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Curtains - quartiling the building

Motorised curtains are an increasingly popular way of naturally-ventilating piggeries in hot climates - those that are not exposed to strong winds in winter.

Motorised curtains are an increasingly popular way of naturally-ventilating piggeries in hot climates - those that are not exposed to strong winds in winter.

I see many in my travels. If the building is 'squat' - that is fairly short and wide, then just one curtain down each side of the building is satisfactory. A barn of, say, 35 to 40 metres in length and about 18 to 20 metres wide.

But I see many which are much longer than this, but little wider, still with just one curtain running all the way down the sides which may be 50 to even 100 metres long. Pigs in such buildings will have a much wider temperature gradient with just one long curtain per side. It is better to 'quartile' such long barns by having two motorised curtains on each side, with the ground plan thus divided into four quarters.

Why?
The sun crosses the sky from dawn till dusk across an arc of about 180Ëš. This means that different portions of the building will receive different heat intensities as the sun moves across the sky during the day. Also the wind can blow from different directions in the course of one day (or night). Having four curtains driven by four motors linked to four sensors in the four quarters of the ground plan - all linked to an overall temperature controller - provides a more stable and less variable environment.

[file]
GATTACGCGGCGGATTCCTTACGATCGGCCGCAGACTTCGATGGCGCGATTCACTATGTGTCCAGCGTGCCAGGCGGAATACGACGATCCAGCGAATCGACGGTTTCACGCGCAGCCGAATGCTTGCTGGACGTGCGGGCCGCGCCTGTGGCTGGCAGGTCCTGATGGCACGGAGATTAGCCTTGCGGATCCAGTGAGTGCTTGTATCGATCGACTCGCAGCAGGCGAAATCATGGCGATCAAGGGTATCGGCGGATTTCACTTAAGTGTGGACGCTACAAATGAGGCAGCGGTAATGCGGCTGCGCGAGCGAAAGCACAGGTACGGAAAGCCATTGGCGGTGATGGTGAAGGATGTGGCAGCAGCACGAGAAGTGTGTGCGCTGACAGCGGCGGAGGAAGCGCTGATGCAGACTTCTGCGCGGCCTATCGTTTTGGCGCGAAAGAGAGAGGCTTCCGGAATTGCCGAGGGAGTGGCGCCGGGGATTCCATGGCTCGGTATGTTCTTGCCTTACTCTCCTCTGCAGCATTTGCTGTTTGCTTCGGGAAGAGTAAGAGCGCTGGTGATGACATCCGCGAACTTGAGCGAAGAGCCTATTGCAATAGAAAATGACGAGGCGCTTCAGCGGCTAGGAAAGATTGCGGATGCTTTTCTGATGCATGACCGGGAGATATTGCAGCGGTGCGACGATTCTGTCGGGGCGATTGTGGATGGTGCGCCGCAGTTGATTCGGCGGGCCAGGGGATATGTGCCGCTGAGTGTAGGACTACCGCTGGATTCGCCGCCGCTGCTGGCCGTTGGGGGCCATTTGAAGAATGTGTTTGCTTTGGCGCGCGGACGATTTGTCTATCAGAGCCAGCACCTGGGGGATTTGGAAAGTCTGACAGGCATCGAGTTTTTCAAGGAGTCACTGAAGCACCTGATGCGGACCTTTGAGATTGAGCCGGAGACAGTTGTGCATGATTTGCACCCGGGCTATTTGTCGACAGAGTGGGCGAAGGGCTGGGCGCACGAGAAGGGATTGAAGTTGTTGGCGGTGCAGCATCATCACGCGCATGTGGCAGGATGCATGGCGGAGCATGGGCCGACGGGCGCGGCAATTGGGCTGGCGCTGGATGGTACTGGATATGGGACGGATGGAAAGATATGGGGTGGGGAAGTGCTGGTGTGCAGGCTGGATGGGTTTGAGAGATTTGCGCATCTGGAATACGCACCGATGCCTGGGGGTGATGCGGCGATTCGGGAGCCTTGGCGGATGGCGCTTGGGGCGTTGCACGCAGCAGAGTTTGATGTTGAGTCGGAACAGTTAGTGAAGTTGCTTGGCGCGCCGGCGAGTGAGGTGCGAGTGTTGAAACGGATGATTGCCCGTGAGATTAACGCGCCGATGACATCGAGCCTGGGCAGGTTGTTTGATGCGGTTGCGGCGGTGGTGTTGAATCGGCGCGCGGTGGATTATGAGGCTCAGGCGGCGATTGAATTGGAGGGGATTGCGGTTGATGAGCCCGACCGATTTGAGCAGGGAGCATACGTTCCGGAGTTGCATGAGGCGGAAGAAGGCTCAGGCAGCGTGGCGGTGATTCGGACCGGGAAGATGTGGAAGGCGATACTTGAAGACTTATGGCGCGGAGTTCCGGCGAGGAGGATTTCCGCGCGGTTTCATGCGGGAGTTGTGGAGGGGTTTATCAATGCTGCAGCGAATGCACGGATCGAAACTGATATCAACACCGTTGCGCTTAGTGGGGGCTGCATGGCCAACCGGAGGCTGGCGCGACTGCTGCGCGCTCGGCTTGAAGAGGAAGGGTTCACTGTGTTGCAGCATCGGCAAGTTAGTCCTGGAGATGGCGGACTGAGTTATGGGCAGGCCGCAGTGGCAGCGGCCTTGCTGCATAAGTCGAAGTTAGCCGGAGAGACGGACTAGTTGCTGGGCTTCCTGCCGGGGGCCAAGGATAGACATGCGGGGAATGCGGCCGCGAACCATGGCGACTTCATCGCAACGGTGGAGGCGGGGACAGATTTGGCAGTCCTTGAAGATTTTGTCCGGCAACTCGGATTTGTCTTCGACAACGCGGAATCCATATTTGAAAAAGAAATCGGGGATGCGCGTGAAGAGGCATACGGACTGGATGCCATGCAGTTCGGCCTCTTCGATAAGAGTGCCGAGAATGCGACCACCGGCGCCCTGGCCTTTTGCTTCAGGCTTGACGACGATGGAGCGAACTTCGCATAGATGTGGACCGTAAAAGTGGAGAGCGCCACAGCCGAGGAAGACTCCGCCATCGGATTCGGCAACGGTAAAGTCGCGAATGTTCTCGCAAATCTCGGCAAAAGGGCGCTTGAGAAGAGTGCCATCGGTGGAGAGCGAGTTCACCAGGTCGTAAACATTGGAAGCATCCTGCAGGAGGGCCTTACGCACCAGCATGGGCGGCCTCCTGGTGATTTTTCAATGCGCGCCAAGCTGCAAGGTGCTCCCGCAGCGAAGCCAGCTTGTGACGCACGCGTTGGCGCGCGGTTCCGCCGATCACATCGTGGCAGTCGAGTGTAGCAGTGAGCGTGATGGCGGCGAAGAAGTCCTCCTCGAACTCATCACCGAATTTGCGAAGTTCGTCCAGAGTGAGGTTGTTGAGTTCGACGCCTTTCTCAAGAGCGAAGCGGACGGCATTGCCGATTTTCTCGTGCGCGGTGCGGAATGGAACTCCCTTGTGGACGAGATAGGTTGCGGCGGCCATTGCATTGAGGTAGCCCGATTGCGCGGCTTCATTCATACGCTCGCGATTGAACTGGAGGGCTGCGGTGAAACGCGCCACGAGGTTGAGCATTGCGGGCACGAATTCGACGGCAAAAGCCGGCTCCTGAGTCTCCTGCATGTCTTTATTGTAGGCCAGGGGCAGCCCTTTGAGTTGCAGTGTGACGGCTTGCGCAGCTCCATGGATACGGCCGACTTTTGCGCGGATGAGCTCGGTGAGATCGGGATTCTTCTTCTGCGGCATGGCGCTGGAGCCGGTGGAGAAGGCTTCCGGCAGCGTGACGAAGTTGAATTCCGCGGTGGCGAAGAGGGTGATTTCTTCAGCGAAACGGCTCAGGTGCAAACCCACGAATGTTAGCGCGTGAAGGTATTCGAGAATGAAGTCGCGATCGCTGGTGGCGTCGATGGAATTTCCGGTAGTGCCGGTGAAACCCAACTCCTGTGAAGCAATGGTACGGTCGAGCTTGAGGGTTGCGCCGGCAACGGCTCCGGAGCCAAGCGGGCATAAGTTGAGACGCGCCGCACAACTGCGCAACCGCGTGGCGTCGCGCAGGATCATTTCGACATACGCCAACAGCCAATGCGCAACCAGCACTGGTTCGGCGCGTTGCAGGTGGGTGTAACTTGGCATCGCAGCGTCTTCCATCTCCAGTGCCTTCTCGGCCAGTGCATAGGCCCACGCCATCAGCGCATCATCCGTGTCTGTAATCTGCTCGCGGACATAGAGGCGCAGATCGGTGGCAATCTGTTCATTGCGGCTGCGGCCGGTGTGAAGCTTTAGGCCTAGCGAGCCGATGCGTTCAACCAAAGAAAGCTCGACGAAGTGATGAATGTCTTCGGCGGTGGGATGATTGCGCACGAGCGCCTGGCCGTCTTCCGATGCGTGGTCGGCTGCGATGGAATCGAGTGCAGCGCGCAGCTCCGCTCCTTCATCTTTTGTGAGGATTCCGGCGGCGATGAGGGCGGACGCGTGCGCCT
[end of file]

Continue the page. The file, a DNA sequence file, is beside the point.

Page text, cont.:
I have measured the temperature gradients between a single curtain per side building and one of exactly the same design and orientation which had been quartiled. The two curtain shed gave a typical temperature gradient in cold weather ranging from 14ËšC to 9ËšC while the quartiled one ranged from 14ËšC to 11ËšC. This meant that 74% of the pigs were in the warmer sector of the four-curtain shed during the periods measured while only 18% in the two-curtain shed were.

Improvement
In terms of results, the quartiled pigs showed an improvement of 0.2 feed conversion rate (6.25%) and reached slaughter eight days sooner in winter. The payback on the extra cost was ten months -say two winters discounting any summer advantage.

In fact in hot weather there were 12% dirty pens in the quartiled buildings and 32% in the two-curtain version - this at a 29.3ËšC maximum daytime temperature. I find wrong-mucking tends to be a disadvantage to any form of curtained ventilation, but this is lessened by spraying and stopped altogether by installing an airbag distribution system.

The temperature gradients mentioned above are drawn out as per ground plan in my textbook 'Pig Production Problems - A Guide to their Solutions', pages 324-327.

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